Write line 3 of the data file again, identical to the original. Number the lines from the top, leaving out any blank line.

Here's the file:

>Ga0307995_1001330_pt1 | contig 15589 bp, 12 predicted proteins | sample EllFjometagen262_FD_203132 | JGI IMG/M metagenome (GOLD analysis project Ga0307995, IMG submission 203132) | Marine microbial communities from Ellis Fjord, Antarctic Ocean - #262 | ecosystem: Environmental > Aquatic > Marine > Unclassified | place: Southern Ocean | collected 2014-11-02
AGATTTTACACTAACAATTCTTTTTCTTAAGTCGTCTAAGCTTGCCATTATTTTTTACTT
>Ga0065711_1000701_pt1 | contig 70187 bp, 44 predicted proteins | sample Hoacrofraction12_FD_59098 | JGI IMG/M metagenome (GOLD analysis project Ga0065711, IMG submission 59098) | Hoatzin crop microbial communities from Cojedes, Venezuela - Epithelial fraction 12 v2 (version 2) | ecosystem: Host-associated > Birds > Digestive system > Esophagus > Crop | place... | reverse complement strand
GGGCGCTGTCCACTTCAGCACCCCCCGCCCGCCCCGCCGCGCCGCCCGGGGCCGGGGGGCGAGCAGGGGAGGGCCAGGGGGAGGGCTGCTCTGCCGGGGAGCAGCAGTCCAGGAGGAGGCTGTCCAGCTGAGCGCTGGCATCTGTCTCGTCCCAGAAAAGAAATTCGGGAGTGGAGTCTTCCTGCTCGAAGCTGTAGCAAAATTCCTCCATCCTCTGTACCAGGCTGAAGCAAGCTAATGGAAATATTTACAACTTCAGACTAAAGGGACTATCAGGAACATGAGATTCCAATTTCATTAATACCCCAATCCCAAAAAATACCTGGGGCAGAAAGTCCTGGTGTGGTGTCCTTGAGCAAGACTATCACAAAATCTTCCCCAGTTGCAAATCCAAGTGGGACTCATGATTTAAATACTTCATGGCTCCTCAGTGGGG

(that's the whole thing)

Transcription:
>Ga0065711_1000701_pt1 | contig 70187 bp, 44 predicted proteins | sample Hoacrofraction12_FD_59098 | JGI IMG/M metagenome (GOLD analysis project Ga0065711, IMG submission 59098) | Hoatzin crop microbial communities from Cojedes, Venezuela - Epithelial fraction 12 v2 (version 2) | ecosystem: Host-associated > Birds > Digestive system > Esophagus > Crop | place... | reverse complement strand